Google needs to add more basic features. Its Photos service relies too much on artificial intelligence, which has already gotten it into trouble more than once. It also needs to add in duplicate detection, so users who might be uploading the same photos from multiple locations, like their Macs and their iPhones, won’t be uploading the same photo twice. And Drive needs to be tweaked to enable users’ with more fine control over how their photos sync to their desktops. Apple’s Photos service is magnificent in how it can selectively sync limited selections of photos to various devices on the fly, quickly and imperceptibly. If Google Photos can’t do this – and it can’t – it needs to let users have really fine control over how this syncing takes place.


As for Adobe, that company needs to join us in the 21st Century where 1 TB of cloud storage is the norm. People want all of their stuff in the cloud. The company also needs to simplify their applications’ architectural system and accelerate their syncing services. The Adobe suite of Creative Cloud photo apps is magnificent, the best of all. But they are blocked from greatness by a weak cloud infrastructure. Alternatively, the company could piggyback the Lightroom cloud service on one that’s more established, like Google Drive.

Current Status

Where are my photos right now?

They’re on Apple’s iCloud Photos Drive, but I’ve had to turn off syncing to my iPhone and iPads because of the performance hit they take. I’ve also got them all backed up into a formerly-great service called Picturelife, but the quality of that service has degraded recently and I’m planning to remove them soon.

Ideally, Apple will make the needed improvements to its Photos system and I can just stay put. But I suffered through iPhoto for 13 years and watched friends’ photo libraries die slowly under the company’s mistreatment of Aperture. I’ve learned that Apple’s commitment to its users’ photo libraries comes with limitations and caveats. I don’t see any improvement coming in the near future.

So I’m exploring other solutions. I haven’t quite found the right one yet, but I think I’ll start posting more frequently with the details of my neverending research.

Election Promises No Improvement to Internet in Canada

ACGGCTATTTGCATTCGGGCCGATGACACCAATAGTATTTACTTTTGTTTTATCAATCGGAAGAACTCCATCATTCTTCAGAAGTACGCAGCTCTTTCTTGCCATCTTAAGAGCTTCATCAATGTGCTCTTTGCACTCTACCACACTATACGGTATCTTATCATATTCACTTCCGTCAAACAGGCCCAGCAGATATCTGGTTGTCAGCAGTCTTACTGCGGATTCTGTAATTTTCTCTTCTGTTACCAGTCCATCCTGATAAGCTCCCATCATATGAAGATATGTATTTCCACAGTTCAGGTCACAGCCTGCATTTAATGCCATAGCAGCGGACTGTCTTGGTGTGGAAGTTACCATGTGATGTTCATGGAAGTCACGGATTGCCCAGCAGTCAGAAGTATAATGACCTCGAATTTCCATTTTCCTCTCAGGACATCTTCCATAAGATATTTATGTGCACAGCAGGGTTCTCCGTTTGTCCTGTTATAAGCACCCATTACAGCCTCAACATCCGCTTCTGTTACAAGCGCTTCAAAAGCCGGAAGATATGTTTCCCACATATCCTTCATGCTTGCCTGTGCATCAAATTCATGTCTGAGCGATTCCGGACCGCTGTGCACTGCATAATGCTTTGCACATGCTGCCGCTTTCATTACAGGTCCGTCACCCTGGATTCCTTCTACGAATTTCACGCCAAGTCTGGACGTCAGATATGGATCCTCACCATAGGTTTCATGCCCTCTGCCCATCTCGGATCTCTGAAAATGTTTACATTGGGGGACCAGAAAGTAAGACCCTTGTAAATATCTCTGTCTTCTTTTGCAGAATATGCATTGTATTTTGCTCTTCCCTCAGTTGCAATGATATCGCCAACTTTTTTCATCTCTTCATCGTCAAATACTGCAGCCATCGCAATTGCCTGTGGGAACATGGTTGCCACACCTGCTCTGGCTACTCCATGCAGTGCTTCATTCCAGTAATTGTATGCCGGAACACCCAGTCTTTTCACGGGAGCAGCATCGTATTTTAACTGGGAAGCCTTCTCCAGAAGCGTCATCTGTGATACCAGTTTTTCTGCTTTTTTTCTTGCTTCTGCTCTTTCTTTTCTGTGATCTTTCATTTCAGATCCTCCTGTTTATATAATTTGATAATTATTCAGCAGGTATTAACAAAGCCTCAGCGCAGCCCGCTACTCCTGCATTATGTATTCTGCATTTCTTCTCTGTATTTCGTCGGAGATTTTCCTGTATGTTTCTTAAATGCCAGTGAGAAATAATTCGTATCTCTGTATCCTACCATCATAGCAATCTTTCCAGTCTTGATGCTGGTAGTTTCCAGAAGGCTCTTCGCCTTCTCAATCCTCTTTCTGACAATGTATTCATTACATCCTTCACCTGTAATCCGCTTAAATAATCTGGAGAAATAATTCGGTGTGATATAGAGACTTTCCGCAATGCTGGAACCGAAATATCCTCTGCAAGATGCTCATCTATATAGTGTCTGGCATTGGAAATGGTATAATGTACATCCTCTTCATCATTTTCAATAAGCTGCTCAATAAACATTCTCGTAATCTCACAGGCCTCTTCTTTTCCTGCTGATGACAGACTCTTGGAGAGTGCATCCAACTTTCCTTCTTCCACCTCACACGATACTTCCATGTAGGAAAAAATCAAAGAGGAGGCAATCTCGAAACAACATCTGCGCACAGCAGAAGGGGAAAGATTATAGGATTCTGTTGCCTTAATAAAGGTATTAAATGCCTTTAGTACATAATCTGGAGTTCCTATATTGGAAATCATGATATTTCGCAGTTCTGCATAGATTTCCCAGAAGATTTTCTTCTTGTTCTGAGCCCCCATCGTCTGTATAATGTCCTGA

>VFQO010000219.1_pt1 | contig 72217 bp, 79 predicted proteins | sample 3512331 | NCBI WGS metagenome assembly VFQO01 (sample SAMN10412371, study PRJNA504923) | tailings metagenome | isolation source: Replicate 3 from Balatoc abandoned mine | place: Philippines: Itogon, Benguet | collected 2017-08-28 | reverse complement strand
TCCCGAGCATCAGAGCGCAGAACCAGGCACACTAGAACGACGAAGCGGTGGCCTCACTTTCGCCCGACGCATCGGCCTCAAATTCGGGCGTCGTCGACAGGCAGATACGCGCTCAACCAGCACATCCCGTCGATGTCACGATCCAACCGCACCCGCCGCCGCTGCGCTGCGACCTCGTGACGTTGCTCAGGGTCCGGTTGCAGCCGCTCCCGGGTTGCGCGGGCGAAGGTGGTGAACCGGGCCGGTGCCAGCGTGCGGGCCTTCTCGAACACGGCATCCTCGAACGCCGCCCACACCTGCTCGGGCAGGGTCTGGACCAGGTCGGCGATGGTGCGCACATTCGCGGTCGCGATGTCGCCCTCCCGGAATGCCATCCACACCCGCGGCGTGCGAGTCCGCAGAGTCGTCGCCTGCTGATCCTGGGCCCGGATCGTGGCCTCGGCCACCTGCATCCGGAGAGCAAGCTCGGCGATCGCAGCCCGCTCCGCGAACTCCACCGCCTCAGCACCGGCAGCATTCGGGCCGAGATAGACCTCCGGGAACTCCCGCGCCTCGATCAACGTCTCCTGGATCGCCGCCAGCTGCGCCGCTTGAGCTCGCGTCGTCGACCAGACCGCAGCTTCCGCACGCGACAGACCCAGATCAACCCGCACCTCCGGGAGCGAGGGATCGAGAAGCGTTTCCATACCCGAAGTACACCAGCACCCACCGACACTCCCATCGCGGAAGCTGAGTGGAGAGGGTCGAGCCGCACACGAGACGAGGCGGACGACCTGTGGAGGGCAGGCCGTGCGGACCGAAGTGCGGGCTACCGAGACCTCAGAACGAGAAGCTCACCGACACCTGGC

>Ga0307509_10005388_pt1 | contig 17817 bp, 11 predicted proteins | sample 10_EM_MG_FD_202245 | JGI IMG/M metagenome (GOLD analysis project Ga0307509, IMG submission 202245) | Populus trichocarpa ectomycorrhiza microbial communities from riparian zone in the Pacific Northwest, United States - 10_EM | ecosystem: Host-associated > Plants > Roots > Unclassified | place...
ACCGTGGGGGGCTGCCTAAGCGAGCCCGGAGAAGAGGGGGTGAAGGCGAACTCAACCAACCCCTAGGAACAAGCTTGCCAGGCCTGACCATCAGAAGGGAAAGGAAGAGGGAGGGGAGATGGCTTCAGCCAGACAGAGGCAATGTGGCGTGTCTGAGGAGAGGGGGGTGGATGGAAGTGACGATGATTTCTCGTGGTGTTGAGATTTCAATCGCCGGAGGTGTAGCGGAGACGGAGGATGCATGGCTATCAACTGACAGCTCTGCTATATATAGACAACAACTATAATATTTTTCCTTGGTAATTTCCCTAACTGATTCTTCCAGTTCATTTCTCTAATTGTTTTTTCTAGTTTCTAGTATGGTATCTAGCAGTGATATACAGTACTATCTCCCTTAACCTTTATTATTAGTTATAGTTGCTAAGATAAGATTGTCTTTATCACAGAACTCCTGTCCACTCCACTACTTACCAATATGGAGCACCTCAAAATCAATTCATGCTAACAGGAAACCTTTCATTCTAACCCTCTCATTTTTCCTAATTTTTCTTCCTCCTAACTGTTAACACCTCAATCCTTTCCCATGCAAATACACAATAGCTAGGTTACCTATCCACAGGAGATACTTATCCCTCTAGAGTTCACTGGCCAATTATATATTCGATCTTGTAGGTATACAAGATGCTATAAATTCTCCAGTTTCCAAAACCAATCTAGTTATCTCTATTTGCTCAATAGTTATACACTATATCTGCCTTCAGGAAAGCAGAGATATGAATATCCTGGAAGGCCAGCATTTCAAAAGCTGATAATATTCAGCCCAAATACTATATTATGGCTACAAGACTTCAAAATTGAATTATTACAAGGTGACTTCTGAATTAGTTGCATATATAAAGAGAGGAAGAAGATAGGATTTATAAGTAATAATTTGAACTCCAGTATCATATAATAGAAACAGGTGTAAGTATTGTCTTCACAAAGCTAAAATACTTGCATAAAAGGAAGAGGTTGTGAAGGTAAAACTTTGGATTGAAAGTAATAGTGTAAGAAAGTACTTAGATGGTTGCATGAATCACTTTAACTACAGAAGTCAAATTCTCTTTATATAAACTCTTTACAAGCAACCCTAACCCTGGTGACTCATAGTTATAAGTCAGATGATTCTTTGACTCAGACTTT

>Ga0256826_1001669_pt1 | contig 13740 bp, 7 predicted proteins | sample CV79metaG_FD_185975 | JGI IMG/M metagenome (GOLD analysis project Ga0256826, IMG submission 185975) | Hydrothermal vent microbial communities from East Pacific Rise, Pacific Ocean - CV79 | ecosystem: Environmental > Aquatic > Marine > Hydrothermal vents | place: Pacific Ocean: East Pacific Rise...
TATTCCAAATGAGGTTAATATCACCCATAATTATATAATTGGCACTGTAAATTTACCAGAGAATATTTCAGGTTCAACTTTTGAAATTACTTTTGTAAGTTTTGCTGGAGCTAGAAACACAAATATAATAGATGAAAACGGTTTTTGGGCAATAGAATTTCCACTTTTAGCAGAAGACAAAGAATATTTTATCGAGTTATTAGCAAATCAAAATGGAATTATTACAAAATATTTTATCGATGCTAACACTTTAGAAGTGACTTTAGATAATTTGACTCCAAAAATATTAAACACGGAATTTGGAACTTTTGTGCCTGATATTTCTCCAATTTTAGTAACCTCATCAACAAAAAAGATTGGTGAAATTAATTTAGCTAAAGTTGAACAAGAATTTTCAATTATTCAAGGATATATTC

The OECD ranks Canada 24th (out of 34) in wireless broadband subscriptions, well below the global average. We’re 16th in terrestrial broadband. 13% of Canadians still can’t even access the internet.

Being an online laggard puts a drag on Canada’s economy. Research indicates the internet contributes more to GDP in many developed countries than either agriculture or energy.

Cost is the major factor in getting Canadians online. Ours is among the top three most expensive broadband markets in the world.

Here in Yukon it’s even worse. This is one of the top 2 most expensive broadband regions in Canada. The prices we pay can be anywhere from double to twenty times more than those charged to our southern compatriots.

I won’t even mention the quality of service up here, because the lack thereof is still so very fresh in everyone’s mind.

The Yukon government referred to broadband internet as essential to Yukon homes and businesses in a CRTC filing earlier this year. It has promised improvements many times.

But that government is frozen with indecision, leaving Yukon citizens wedged between it and a private national conglomerate that behaves like a dairy farmer, milking its customers for all we’re worth.

Unfortunately, neither our local candidates nor their parties have even an inkling of a strategy for improving the status of Yukon and Canada in the global information economy. The niqab has taken priority.

As far as the internet is concerned in Canada and Yukon, this election will bring no change.